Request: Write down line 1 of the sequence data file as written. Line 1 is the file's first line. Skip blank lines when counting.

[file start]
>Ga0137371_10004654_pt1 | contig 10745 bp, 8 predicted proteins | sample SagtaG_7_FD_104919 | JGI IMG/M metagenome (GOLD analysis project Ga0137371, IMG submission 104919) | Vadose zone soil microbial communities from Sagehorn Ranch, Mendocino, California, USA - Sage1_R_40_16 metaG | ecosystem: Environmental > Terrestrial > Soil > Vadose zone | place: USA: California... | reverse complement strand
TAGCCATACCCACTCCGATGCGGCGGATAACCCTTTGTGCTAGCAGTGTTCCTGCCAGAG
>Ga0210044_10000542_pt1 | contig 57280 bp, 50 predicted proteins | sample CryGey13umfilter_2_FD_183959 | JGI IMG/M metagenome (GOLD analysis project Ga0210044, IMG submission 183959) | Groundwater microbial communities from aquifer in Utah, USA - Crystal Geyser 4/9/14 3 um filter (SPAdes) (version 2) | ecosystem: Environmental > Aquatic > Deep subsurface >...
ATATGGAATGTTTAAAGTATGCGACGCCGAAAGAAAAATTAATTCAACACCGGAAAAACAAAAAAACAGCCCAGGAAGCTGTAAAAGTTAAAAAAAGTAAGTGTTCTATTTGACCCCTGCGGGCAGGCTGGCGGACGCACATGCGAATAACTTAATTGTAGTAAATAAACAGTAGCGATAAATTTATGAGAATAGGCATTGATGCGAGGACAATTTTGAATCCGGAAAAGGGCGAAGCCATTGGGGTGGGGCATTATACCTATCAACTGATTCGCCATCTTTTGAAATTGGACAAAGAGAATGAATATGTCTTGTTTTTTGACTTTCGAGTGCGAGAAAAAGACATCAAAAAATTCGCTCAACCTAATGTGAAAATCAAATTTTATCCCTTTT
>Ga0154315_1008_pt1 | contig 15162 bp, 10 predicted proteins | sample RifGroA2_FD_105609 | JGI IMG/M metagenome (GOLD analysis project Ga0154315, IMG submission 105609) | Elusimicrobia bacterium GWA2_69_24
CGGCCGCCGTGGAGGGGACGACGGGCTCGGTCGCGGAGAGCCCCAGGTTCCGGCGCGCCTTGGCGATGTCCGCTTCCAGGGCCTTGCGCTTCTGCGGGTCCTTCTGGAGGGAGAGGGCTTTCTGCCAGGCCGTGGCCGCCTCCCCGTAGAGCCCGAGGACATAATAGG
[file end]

>Ga0137371_10004654_pt1 | contig 10745 bp, 8 predicted proteins | sample SagtaG_7_FD_104919 | JGI IMG/M metagenome (GOLD analysis project Ga0137371, IMG submission 104919) | Vadose zone soil microbial communities from Sagehorn Ranch, Mendocino, California, USA - Sage1_R_40_16 metaG | ecosystem: Environmental > Terrestrial > Soil > Vadose zone | place: USA: California... | reverse complement strand